Intense tropical cyclones are expected to become more frequent as climate change increases temperatures in the Pacific Ocean. But not every area will experience storms of the same magnitude.
Britt Raubenheimer Sponsored by: AOP&E Department This will be held virtually. Please Join: https://whoi-edu.zoom.us/j/94850236990?pwd=akJrTDFBeDJYakhOdVc2c1hDWVdYQT09 Meeting ID: 948 5023 6990 Passcode: 0xTFe+…Read More
WHOI researchers studied 25 years of data in search of cause behind rising ocean temperatures.
Brian Arbic, University of Michigan & Winn Johnson, University of North Carolina, Wilmington Sponsored by: MC&G Department This will be…Read More
Coastal cities lie at the intersection of many issues—ocean and climate, ecosystems and human infrastructure, and a rapidly growing population on a constantly changing landscape between land and sea. Our safety, economic security, and cultural growth depend on us learning how to live more wisely in this complex landscape. Sea-level rise and other fundamental changes are already reshaping coastal cities around the globe. Whether this evolution is incremental or, in the case of hurricanes, present dramatic and often wholesale change, we will need multidisciplinary, collaborative solutions, that focus on supporting communities through uncertain times.Read More
During an era of increasing sea level rise, WHOI marine policy experts Hauke Kite-Powell, Di Jin, and Porter Hoagland quantify the ecological value of shore-stabilizing ecosystems like wetlands and barrier islandsRead More
The Marshall Islands is home to some pristine coral reefs, but storm-driven waves could erode these natural coastal barriers. A new wave abrasion simulator offers insights on coral erosion rates that could aid coastal planning in this low-lying island nation and elsewhere.Read More
As the tropics get wetter, as many climate models predict, soils are likely to experience greater rates of respiration and decomposition, limiting the carbon storage abilities of tropical soils and intensifying global warming.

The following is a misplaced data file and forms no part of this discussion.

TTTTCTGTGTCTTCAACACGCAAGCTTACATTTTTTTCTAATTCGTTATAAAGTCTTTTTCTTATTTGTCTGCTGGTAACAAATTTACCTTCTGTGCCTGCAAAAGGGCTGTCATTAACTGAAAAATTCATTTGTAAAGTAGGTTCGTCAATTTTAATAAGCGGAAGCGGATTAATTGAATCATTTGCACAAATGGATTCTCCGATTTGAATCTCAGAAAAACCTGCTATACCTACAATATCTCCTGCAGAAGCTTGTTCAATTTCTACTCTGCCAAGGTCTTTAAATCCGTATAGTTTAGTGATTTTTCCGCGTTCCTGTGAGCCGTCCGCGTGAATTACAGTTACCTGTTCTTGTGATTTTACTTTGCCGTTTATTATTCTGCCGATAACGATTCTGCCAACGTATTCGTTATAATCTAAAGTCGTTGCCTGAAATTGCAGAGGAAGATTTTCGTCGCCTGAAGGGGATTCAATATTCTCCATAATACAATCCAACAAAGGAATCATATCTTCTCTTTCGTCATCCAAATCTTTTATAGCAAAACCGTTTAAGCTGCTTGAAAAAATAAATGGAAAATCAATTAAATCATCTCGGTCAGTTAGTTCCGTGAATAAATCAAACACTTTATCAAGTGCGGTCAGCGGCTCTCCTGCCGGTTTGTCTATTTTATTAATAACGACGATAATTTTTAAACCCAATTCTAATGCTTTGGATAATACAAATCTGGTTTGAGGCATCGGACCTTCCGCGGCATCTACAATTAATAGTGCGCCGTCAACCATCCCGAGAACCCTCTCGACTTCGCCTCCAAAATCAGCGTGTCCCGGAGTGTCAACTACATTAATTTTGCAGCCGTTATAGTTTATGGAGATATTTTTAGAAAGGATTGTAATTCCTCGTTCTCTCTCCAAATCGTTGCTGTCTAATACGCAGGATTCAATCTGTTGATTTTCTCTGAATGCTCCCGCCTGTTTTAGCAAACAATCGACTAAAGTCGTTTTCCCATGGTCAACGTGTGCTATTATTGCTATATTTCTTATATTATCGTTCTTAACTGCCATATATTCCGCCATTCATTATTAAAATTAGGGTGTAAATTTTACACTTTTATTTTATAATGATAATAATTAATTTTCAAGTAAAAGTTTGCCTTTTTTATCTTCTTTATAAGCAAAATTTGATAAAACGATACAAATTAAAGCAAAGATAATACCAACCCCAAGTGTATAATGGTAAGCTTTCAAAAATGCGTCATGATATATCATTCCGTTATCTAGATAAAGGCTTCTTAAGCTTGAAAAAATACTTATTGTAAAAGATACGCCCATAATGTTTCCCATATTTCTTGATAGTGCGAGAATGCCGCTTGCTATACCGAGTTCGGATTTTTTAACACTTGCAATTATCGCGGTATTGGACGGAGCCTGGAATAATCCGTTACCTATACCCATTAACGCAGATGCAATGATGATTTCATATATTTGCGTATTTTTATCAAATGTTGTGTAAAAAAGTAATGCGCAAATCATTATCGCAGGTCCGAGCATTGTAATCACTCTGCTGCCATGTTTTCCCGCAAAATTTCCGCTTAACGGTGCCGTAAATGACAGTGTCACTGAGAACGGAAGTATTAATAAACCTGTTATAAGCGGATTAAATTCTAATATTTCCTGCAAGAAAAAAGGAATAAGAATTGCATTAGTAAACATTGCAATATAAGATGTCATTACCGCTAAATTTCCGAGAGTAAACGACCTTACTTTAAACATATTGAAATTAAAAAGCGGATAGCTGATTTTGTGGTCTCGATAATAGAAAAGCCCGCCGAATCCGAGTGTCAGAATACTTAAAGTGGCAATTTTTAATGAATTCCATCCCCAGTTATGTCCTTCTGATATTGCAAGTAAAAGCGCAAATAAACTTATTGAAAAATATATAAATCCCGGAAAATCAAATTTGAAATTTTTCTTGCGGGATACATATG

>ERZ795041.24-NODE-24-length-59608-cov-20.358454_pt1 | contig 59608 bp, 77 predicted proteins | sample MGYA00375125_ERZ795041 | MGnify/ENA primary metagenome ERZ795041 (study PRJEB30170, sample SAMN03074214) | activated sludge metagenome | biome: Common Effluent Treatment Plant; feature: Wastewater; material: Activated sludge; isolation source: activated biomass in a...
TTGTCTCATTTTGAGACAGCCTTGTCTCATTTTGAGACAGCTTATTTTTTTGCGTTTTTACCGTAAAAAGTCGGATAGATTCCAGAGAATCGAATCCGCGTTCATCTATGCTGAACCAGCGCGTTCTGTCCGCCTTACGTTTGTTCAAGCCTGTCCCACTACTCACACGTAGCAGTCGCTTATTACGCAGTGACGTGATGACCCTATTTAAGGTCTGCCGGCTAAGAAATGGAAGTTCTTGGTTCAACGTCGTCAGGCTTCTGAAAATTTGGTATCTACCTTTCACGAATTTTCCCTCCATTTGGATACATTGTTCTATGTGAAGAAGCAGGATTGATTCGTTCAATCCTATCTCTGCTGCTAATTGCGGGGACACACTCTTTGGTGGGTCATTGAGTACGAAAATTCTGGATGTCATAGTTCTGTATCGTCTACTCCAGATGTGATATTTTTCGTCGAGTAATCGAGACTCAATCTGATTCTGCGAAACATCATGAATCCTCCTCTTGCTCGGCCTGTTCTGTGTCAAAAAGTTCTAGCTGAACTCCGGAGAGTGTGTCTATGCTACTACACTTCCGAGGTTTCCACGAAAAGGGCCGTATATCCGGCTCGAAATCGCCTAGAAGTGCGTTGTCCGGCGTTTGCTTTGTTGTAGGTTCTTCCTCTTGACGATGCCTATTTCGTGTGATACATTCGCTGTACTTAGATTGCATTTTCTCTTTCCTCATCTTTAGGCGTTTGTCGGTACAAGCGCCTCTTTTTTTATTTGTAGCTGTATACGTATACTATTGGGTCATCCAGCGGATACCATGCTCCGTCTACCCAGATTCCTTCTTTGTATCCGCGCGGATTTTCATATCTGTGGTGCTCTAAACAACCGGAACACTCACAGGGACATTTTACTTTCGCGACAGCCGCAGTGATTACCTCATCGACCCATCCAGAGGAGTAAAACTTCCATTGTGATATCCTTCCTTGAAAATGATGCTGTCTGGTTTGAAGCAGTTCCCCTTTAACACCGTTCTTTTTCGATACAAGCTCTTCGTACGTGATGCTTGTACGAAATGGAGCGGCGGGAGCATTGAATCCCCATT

Tom Bell, University of California, Santa Barbara Sponsored by: AOP&E Department Please join: https://us02web.zoom.us/j/83656706048?pwd=OHV5aDUvZHhhenVQWlorNUxoY0lqQT09 Meeting ID: 836 5670 6048 Password:…Read More
Matt Charette, WHOI & Chris Reddy, WHOI Sponsored by: MC&G Department This will be held virtually over Webex. Event address…Read More
Borja Reguero, University of California, Santa Cruz Sponsored by: AOP&E Department Please join: https://zoom.us/j/97274223820?pwd=aU5xWUM3MkppVCtXcEltbVdyK1pQUT09 Meeting ID: 972 7422 3820 Password:…Read More
A new study by researchers at Woods Hole Oceanographic Institution (WHOI) and their international colleagues found that freshwater runoff from rivers and continental shelf sediments are bringing significant quantities of carbon and trace elements into parts of the Arctic Ocean via the Transpolar Drift—a major surface current that moves water from Siberia across the North Pole to the North Atlantic Ocean.Read More
A new study shows for the first time how massive flood events in the eastern North Pacific Ocean—known as the Missoula Floods—may have in part triggered abrupt climate changes in the Northern Hemisphere during the last deglaciation (approximately 19,000–11,700 years ago).Read More
Delta areas worldwide have gained land in the past 30 years, despite river damming. However, recent land gains are unlikely to last throughout the 21st century due to expected, accelerated sea-level rise.Read More
The state commission tasked with studying ocean acidification and its regional impact — particularly in relation to the aquaculture industry — held its first meeting Friday in Woods Hole with a sobering presentation on the phenomenon.
Researchers have assembled a 1,500-year history of hurricanes in the Bahamas, based on sand and shell fragments pulled up from submarine caverns known as blue holes.
Shawnee Traylor, a science and technology advisor for the project, formerly at LDEO and currently at MIT/WHOI, developed a site-specific algorithm with McGillis that predictively measures the water’s quality based on historical data.
Bernhard Peucker-Ehrenbrink has been studying rivers around the world as part of the Global Rivers Observatory network to observe how natural and human-caused environmental changes affect the composition of river water over time.Read More
Estuaries are the borderlands between salt and freshwater environments, and they are incredibly diverse both biologically and physically. The diversity and the high energy of the ecosystem make estuaries remarkably resilient.
BBC radio host Rhod Sharp and Jeff Donnelly of WHOI’s Coastal Research Lab trace the history of hurricanes in the Atlantic and discuss the frequency of intense storms. New sediment records indicate that historically unprecedented levels of intense hurricane activity impacted the eastern seaboard of the United States and northeastern Gulf Coast in the last two millennia.
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Since the turn of the 20th century, seas have risen six to eight inches globally. New technologies, along with a better understanding of how the oceans, ice sheets, and other components of climate interact, have helped scientists identify the factors that contribute to sea level rise.Read More